The first and only Fiat motorcycle that amazed the world


The first and only Fiat motorcycle that amazed the world
Written by aquitodovale

There are historic brands such as BMW, Honda and Suzuki, which have been in the automotive and motorcycle sectors for years. Industries that, alongside a top-level automotive tradition, boast very popular motorcycles. But which houses with an intense production of cars have not managed to make it into the motorcycle sector? Despite having all the technologies and qualities to do so, one of these was Fiat.

The Turin-based company designed a very special motorcycle, the prototype of which is still considered today a true masterpiece: the Moto Major. The name derives from Salvatore Maiorca, an aeronautical engineer in the service of Fiat who, even before the Second World War, was specialized in the production of landing gear for airplanes. Like the vast majority of industries, after the conflict, the need to reconvert war production also arose for Lingotto.

Elegance and technology

One of the first topics taken into consideration was the motorcycle designed by Maiorca which was presented in 1947 at the Milan Spring Fair. Built in Aeritalia workshops of the Fiat group, was an example of design and technology, characterized by a wraparound fairing that hid the engine, part of the front wheel, the steering, included the headlight and protected the driver’s legs. Equipped with a steel monocoque, the steering system was indirect and made use of two mechanical arms that connected the steering head to the handlebar.

Similar, not surprisingly, to a aircraft trolley, the real innovation was in the cushioning system. Without any spring on the forks, the frame was rigid and the patented wheels were responsible for cushioning the stroke, which, inside the rim and connected to the central hub, had twelve pairs of rubber cylinders as an elastic element. This solution allowed an excursion of 50 mm, giving the right stiffness ratio.

Tested at the time on a bench that simulated the distance of 40,000 km, the system showed a very low consumption of the rubber parts. Very elegant and sinuous, aesthetically it was not lost in any detail, so much so that the two exhaust pipes were flattened fish-fins, but only one was functional, while the other maintained a certain aesthetic balance. Initially, in fact, the Moto Major was to be a liquid-cooled twin, but the idea was discarded in favor of an air-cooled 350 cc single-cylinder, the elegance of the second escapement was preserved.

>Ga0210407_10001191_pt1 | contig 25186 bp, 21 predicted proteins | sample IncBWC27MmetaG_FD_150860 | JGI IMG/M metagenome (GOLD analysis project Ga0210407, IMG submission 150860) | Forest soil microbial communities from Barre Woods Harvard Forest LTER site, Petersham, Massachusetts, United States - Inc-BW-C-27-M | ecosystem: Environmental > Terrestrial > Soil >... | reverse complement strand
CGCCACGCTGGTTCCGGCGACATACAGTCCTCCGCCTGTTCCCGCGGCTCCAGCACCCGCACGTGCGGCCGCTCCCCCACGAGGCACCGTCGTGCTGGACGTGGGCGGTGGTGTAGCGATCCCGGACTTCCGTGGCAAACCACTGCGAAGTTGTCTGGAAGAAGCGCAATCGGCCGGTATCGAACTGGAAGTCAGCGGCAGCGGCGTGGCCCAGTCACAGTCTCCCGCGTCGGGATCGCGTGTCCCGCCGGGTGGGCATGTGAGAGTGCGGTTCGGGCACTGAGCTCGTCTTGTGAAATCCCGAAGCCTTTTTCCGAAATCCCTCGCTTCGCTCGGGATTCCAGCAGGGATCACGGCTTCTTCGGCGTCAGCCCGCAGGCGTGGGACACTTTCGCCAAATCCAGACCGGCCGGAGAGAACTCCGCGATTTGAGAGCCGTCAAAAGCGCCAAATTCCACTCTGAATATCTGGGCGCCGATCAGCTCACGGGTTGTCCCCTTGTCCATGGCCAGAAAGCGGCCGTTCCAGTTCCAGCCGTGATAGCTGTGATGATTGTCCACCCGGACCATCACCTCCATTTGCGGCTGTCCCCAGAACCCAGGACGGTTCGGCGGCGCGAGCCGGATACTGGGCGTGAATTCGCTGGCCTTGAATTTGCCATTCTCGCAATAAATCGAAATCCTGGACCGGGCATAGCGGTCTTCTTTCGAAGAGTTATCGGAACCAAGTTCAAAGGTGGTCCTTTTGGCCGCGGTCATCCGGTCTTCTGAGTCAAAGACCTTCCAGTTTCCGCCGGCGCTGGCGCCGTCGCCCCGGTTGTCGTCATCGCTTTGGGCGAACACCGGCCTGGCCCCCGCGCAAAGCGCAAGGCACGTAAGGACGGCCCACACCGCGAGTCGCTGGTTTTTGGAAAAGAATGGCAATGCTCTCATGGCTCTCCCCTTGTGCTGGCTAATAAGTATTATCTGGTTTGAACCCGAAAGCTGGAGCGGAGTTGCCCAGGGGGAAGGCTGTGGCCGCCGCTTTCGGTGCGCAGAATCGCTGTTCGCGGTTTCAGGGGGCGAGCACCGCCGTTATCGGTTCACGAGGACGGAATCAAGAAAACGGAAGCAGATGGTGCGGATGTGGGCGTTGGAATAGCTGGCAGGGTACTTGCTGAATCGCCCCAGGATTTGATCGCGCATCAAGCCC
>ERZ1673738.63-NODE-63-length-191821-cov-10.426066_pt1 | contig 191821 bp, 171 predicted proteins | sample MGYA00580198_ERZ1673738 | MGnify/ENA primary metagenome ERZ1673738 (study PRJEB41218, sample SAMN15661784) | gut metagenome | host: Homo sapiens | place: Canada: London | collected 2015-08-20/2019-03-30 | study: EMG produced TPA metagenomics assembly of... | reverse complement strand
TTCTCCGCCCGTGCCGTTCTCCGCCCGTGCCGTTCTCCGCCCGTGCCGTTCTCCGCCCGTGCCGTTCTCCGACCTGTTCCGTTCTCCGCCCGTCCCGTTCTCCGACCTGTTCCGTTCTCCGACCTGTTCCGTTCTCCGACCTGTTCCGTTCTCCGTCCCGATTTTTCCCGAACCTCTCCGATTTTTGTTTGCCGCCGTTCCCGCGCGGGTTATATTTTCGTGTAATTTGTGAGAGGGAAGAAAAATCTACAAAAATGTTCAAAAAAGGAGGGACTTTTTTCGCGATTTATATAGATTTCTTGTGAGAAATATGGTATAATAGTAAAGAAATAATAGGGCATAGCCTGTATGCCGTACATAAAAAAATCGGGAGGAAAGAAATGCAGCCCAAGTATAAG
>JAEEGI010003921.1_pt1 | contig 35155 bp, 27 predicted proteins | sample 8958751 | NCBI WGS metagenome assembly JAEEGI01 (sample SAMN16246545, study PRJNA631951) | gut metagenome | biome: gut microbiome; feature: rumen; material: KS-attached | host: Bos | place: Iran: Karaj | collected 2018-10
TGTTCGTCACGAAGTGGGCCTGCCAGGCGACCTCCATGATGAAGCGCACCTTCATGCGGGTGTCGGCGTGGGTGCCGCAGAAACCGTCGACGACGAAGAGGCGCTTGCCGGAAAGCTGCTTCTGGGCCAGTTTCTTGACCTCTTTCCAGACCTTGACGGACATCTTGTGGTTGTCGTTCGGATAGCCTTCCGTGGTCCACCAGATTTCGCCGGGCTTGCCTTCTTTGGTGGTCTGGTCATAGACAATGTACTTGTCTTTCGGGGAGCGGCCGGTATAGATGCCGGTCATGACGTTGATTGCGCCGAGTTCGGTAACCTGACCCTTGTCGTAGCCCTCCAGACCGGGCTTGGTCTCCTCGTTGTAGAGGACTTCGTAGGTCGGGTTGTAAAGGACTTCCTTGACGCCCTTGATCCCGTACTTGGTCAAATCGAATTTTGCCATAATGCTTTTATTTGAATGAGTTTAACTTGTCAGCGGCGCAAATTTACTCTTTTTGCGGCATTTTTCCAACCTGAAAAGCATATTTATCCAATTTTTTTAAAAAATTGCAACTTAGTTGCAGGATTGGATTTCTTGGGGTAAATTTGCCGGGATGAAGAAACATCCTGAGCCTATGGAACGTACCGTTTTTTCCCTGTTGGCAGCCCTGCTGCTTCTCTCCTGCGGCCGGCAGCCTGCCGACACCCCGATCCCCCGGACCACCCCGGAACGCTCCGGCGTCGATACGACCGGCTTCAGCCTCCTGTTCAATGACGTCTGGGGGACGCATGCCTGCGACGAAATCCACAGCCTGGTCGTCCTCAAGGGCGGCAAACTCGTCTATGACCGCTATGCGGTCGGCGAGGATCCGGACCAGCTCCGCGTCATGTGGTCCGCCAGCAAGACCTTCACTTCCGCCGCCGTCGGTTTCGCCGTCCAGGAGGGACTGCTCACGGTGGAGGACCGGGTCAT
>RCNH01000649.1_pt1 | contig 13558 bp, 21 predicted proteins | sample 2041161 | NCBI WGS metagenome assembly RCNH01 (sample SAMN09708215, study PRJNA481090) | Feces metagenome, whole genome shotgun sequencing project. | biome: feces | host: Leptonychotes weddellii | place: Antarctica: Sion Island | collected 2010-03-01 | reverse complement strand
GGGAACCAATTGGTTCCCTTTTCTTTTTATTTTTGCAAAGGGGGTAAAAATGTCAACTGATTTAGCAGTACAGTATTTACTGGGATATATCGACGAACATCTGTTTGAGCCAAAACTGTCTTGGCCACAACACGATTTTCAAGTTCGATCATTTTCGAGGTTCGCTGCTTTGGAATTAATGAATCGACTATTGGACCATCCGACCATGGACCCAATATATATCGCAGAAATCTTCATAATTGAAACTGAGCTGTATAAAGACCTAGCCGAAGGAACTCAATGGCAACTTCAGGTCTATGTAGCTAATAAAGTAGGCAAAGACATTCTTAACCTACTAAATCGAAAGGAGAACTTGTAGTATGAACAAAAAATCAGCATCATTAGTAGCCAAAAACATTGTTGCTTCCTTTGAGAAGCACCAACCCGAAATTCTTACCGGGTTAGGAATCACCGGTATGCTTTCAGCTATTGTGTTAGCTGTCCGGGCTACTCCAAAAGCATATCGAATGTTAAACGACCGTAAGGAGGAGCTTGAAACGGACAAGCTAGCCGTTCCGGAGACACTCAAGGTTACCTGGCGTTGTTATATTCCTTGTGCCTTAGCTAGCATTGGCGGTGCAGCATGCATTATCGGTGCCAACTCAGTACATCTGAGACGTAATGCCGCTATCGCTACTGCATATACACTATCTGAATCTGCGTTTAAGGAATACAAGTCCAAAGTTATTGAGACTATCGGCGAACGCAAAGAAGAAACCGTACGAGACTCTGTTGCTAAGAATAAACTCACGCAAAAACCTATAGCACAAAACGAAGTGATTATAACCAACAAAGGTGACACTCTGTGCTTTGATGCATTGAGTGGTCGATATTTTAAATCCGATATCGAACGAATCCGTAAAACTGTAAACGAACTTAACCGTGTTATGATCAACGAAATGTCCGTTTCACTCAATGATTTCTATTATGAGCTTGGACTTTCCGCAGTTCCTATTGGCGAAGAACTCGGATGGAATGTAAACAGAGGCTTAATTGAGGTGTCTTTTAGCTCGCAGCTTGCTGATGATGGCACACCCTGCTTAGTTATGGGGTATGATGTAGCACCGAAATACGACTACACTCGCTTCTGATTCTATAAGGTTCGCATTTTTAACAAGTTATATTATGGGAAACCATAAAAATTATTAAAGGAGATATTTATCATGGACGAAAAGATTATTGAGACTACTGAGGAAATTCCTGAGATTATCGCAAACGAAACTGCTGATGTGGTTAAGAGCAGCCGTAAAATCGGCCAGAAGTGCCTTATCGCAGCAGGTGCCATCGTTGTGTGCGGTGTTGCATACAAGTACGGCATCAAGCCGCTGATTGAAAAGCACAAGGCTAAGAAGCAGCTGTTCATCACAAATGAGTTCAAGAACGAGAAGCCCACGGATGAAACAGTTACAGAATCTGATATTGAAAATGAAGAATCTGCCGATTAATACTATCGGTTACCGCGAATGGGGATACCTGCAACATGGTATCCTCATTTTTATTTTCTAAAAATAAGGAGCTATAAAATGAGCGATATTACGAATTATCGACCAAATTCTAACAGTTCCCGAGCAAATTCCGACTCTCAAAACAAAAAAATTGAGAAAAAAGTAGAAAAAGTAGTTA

The engine of a great engineer

Another well-known engineer named Angelo Blatto took care of the engine, whose fame was linked to the Turin industrial world thanks to the previous company with Giovanni and Emilio Ladetto of Ladetto & Blatto whose motorcycles won the European championship in Geneva in 1928 and the national championship in 1929 in the 175 class with Alfredo Panella. Dissolved the collaboration with the Ladetto brothers in 1932 Blatto founded OMB (Officine Meccaniche Broglia) together with Carlo Broglia, but they did not have a long life and after having produced all 175 cc models, they closed the business in 1935.

For the Moto Major, Angelo Blatto created, as we have said, a single-cylinder 350 cc with forced air cooling via a fan placed on the end of the crankshaft. It had the dry multi-plate clutch and the four-speed gearbox with a modern pedal control. The final transmission was entrusted to a sturdy cardan.

Unfortunately, this bike never went into production as it did in an earlier experiment in 1938, when a scooter prototype was born. Fiat therefore decided not to enter the motorcycle market even ten years later, but the creation of Mallorca remained one of the best works of design and elegance in the sector, so much so that it received the first prize of the elegance contest at the BMW Group Trophy in Villa d’Este 2018, dedicated to historic motorcycles. That model is kept at the Deutsches Zweirad und NSU-Museum.

A fascinating project

The reason why the largest Italian car factory did not throw itself into the motorcycle sector in those years cannot be known, but it is certain that Fiat, which ranged from the car sector, to aviation, passing through agricultural machinery and trucks, he would have no problem opening lines to build motorcycles.

In the late seventies, a certain Ugo Grandis, a former employee of Chrysler South Africa, designed a motorcycle equipped by Fiat engine of the famous 127, called Shifty. Built in Busa di Vigonza (PD), this vehicle exploited parts of other motorcycles adapted in order to contain the massive 903 cc of automotive derivation and about seventy were produced between 1977 and 1982. The bizarre and suggestive idea was that of an owner of 127 who, also wanting a motorcycle, could have bought a Shifty without an engine and moved the one from his car if necessary.


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